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GE Changing With The Times

LOUISVILLE, KY. — While big changes come slowly in the white-goods industry, GE Appliances keeps a steady eye on consumer trends with an eye toward the future.

A recent study by the leading majap maker sees color, design, connectivity, ergonomics and place of manufacture as key considerations for consumers going forward.

Although stainless steel will remain the preeminent finish, with 35 percent of appliances sold keeping their metallic covering, GE research sees consumers looking for something a little different. To meet this demand the company rolled out its Slate finish, which is a warm grey, low-gloss metallic hue. The company is so certain this trend will take hold that it doubled the number of refrigeration and cooking models available in that option.

Design patterns are also shifting. GE cited a report by the National Kitchen and Bath Association (NKBA) that noted people are moving away from the traditional look to a transitional style. This entails a blend of contemporary and traditional looks, combining simple lines with an overall elaborate design.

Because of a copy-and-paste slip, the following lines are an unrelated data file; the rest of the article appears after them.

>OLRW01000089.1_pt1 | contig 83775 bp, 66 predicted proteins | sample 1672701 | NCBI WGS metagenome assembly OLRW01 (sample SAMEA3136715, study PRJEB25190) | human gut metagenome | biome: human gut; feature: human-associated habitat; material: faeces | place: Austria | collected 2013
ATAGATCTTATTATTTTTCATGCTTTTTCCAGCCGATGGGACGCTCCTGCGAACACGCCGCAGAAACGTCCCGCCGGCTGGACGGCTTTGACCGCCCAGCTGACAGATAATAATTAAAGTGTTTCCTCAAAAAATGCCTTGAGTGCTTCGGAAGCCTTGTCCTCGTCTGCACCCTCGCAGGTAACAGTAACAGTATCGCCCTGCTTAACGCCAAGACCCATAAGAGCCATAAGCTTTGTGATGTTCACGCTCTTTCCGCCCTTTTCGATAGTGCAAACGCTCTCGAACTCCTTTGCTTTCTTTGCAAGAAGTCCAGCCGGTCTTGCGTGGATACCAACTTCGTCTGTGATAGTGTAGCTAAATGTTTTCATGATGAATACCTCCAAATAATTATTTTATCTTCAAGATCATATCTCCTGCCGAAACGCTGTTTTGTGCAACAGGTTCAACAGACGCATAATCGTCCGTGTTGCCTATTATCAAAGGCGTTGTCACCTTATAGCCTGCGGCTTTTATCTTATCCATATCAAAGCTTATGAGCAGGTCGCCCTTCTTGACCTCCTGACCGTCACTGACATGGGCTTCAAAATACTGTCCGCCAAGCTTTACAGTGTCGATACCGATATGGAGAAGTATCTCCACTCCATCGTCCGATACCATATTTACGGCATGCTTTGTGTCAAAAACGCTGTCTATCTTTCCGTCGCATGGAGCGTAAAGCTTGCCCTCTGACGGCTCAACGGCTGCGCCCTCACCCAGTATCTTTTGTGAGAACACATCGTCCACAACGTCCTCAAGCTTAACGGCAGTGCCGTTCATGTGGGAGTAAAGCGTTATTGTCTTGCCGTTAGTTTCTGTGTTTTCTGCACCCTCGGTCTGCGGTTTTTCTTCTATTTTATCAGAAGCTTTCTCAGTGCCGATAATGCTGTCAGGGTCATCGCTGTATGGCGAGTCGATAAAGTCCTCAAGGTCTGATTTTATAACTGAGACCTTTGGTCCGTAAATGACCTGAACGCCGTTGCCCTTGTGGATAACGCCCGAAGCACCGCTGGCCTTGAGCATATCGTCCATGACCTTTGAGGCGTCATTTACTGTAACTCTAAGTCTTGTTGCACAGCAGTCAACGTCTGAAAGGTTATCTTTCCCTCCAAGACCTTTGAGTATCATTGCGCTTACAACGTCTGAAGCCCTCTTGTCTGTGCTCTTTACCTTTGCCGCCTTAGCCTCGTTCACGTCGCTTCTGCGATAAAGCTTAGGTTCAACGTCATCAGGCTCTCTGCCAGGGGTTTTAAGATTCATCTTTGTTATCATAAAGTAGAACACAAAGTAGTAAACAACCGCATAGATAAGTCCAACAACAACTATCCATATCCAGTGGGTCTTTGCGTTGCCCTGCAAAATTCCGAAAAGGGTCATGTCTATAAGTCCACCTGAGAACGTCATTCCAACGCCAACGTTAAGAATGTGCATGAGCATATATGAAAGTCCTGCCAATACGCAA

Going forward connectivity will be key and GE said products like its wall ovens will have remote access via iOS and Android apps.

Another small, but important, issue is lighting. GE is moving away from using compact fluorescent lights as more energy-efficient LEDs become more popular.

An aging U.S. population is also having an impact on how GE designs its products. With the number of people 65 and older expected to hit 72.1 million by 2030, the company has already taken into consideration declining range of motion, strenuous bends and not having to reach deeply into a device as part of its design philosophy.

The final trend that GE is following is American’s desire to buy products stamped “Made in the U.S.A.” The company cited a Gallup poll that showed 60 percent of Americans would pay more for a domestically made product. So in 2011 GE committed to invest $1 billion to revitalize its U.S. appliance business, resulting in five new appliance lines that are being made right here at home.